We could begin with President George W. Bush's 2006 State of the Union address. America, he said, is "addicted to oil, which is often imported from unstable parts of the world."As a former oilman and a former alcoholic, he should know oil addiction when he sees it. Five years earlier, Vice President Dick Cheney's National Energy Policy report deployed another word from the lexicon of addiction: Americans' oil fix could be obtained only through "a dependency on foreign powers that do not have America's interests at heart" (my emphasis).
What neither man admitted was that America's oil addiction rested upon a post-World War II "global oil acquisition strategy" -- the language is from Michael Klare's book "Blood and Oil" -- that now lay in ruins. America's oil strategy, a central tenet of U.S. foreign policy since President Roosevelt met King Saud aboard the U.S.S. Quincy in 1945 and cobbled together their "special relationship," succeeded in fueling the low-cost, motorized American way of life.
But the true costs of cheap oil -- a vast military presence in the Middle East; environmental damage, including global climate change; the need to support corrupt "oilygarchs" -- have never been paid by consumers at the fuel pump. And a half century of "special relationships" -- or, more precisely, addictive codependencies -- have only produced Venezuela's Hugo Chavez, Libya's Muammar al-Gaddafi, Iran's Mahmoud Ahmadinejad and, in the end, September 11, Osama bin Laden's murderous response to the permanent deployment of American troops in the oil-rich Saudi holy land.
OPEC's surplus capacity is currently at an all-time low; there is a deep suspicion that so-called booked reserves -- estimates of recoverable oil -- may be inflated fictions. Newly motorized economies in India and China need a growing portion of world oil production. Speculation runs rampant in commodity exchanges, stoked by political turmoil and conflict in many oil-producing states and by "resource nationalism" emboldened by the high prices .The price of oil rises on fear and conflict, so petro-states can raise the cost virtually at will by provoking crises and conflicts -- usually with the United States.
As a result, international oil companies, national oil companies, and oil-producing states are awash in money. Their profits are unprecedented. ExxonMobil, the largest of the international oil companies, has a market valuation of nearly $450 billion, or slightly more than the entire GDP of sub-Saharan Africa. In 2007, it booked a net profit of more than $40 billion, which translates to a stack of dollar bills more than 10,000 miles high. The national oil companies -- the so-called New Titans that account for 90 percent of global oil reserves and more than one-third of output -- are equally flush. But to all intents and purposes, they are black boxes -- massively corrupt, completely unaccountable and poorly managed.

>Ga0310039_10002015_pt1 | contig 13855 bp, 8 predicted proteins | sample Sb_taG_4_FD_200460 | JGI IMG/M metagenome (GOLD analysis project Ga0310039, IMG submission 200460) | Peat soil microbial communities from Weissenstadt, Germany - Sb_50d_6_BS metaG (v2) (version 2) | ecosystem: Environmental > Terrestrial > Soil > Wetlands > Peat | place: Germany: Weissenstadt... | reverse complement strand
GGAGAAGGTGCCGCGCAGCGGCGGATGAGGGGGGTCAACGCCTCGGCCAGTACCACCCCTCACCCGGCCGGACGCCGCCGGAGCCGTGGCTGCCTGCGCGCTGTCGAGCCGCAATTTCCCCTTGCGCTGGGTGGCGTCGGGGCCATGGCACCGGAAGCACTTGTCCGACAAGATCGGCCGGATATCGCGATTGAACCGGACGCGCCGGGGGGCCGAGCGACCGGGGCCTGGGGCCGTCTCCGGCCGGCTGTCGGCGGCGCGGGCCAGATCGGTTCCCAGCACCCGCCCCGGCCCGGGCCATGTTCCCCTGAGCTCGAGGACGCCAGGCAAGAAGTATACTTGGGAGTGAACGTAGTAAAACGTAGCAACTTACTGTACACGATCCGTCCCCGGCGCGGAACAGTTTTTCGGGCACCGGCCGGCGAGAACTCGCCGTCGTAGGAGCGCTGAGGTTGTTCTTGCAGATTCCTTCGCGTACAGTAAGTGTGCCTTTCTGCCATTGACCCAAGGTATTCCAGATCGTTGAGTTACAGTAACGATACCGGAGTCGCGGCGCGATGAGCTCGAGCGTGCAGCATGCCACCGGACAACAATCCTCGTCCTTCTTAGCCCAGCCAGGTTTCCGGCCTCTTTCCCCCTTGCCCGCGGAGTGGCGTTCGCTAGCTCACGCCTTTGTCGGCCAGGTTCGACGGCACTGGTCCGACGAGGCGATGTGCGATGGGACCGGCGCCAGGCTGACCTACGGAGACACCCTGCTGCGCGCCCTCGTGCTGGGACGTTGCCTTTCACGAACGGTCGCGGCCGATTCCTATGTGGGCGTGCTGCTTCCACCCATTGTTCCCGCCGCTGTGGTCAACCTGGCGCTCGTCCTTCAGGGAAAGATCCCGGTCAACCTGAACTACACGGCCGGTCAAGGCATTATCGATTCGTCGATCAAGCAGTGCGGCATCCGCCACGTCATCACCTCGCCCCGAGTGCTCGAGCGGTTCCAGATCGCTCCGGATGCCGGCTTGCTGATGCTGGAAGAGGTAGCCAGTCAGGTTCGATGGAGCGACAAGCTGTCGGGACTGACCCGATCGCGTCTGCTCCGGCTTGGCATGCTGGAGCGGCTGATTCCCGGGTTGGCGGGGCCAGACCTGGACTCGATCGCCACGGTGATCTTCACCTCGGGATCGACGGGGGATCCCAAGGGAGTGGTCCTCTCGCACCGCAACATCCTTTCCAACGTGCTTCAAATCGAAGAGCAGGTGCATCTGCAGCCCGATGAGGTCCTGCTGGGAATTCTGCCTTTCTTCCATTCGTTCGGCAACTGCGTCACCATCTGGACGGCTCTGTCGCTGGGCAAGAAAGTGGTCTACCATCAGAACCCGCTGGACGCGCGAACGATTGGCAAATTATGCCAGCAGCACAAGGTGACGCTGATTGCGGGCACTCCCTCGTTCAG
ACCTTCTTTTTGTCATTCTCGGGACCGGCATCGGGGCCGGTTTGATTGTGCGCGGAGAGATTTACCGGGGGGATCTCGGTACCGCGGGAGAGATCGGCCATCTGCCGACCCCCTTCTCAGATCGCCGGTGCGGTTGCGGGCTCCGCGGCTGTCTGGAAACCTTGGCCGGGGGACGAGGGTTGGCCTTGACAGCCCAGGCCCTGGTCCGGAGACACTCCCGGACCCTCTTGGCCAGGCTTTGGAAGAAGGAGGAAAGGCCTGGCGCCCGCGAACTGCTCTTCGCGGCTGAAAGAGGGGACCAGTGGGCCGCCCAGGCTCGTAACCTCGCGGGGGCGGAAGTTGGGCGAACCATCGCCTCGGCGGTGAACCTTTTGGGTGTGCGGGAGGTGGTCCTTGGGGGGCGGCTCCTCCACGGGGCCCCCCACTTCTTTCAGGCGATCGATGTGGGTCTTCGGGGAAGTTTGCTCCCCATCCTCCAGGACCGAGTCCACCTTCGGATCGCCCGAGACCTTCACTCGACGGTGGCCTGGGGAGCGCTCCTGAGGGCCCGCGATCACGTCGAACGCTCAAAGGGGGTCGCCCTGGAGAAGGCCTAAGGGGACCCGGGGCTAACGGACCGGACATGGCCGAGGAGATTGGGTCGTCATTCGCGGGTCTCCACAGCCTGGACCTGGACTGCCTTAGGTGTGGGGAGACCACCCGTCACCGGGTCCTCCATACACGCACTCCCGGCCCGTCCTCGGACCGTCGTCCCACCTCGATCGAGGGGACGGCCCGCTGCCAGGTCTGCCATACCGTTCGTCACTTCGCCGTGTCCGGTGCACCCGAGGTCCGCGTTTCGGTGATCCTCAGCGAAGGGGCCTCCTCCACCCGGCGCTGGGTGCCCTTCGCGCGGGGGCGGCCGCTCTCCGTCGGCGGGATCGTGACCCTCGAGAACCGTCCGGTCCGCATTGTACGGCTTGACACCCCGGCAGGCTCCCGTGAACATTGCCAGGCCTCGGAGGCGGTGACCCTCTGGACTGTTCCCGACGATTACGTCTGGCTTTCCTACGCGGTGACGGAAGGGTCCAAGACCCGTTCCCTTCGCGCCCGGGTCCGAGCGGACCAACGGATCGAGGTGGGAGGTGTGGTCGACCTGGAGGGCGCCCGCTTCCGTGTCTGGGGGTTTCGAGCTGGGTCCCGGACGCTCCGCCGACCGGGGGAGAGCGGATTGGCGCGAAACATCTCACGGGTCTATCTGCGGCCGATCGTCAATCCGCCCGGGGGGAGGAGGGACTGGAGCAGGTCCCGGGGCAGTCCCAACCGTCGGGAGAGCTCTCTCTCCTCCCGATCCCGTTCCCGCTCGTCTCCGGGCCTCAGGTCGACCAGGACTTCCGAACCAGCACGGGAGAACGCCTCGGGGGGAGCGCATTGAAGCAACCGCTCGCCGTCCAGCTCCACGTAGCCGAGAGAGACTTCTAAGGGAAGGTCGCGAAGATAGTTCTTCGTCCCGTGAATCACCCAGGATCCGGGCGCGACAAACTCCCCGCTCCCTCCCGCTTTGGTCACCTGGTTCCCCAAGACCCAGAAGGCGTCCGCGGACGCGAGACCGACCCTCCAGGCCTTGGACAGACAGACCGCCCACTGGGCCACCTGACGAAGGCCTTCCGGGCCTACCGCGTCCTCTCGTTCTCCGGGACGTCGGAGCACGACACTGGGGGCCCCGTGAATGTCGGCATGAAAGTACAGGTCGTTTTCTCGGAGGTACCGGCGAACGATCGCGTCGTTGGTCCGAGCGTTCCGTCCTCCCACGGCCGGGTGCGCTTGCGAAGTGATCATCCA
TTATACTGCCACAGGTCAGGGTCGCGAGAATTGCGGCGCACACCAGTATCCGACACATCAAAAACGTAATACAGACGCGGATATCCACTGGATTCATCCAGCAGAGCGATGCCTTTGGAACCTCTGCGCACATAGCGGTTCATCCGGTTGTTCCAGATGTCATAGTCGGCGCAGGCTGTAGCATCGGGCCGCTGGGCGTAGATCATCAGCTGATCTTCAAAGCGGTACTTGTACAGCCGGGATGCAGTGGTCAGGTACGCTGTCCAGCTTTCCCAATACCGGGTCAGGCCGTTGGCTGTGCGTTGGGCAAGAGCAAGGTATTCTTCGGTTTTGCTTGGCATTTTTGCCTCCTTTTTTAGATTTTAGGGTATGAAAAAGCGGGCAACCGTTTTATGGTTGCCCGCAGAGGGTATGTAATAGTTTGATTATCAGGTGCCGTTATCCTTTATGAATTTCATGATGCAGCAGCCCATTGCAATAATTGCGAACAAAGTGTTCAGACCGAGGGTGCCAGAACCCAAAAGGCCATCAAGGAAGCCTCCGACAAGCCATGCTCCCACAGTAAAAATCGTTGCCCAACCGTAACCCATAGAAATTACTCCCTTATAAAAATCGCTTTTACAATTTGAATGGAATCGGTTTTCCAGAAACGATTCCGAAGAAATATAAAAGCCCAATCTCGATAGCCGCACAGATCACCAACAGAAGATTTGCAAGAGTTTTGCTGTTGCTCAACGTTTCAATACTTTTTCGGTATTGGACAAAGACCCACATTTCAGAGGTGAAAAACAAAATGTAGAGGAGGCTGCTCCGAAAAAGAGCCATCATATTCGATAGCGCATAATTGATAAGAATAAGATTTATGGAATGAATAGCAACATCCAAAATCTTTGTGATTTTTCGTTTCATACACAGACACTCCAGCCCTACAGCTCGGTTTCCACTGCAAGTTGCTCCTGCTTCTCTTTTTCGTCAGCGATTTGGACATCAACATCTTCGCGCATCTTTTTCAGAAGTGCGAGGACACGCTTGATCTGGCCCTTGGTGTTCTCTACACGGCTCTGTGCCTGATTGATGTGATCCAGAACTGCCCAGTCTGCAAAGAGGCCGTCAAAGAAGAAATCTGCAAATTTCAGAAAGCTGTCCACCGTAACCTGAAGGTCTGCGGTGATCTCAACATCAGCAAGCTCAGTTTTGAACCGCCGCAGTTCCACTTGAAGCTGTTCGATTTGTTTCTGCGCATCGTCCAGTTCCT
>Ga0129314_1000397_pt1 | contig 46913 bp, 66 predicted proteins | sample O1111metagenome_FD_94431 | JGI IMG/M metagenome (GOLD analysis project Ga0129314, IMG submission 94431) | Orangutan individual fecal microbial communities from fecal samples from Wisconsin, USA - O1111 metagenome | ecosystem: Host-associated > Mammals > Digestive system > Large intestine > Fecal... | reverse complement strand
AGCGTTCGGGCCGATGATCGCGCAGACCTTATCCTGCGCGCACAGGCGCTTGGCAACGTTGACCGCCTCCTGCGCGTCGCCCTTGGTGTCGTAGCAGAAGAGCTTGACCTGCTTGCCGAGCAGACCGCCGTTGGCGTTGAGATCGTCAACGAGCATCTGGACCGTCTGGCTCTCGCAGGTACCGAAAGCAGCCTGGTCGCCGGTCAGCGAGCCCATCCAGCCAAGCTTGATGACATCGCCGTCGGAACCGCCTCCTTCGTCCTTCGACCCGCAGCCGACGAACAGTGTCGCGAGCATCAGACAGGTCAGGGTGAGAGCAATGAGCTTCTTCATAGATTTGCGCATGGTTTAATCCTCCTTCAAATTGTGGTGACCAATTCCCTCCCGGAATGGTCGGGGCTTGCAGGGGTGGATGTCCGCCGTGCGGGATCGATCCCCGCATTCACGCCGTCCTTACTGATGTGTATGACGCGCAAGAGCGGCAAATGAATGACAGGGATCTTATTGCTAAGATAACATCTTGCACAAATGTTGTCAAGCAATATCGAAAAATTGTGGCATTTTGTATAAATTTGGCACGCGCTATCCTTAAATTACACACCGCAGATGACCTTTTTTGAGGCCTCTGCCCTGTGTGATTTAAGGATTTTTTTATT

One commentator described the Venezuelan national oil company (PDVSA) as "a party with the lights out and the music on full blast." In 2007, the OPEC states alone raked in a staggering $688 billion. The Gulf countries each bank roughly $5 billion a week. Hey, addiction pays. We are now in the midst of the third great oil boom (the first two being 1973-74 and 1979-80). Like previous booms, the current one has transferred unimaginable wealth from oil-importing to oil-producing countries, and from consumers to oil companies.
But the current oil crisis, set against the Global War on Terror, has two novel characteristics. One is the vast wealth of oil-producing states in a global industry where the best and largest assets are not in the hands of what the Economist calls "the most efficient and best capitalized firms," namely the major oil companies. The other is the rank complicity of the American empire, militarism and corporate power. Not only did a former oilman (surrounded by a posse of other former oilmen) stalk the halls of the White House for eight years, but as Kevin Phillips writes in "American Theocracy," oil now stands at the summit of American politics and "an oil, automobile, and national-security coalition has taken the driver's seat."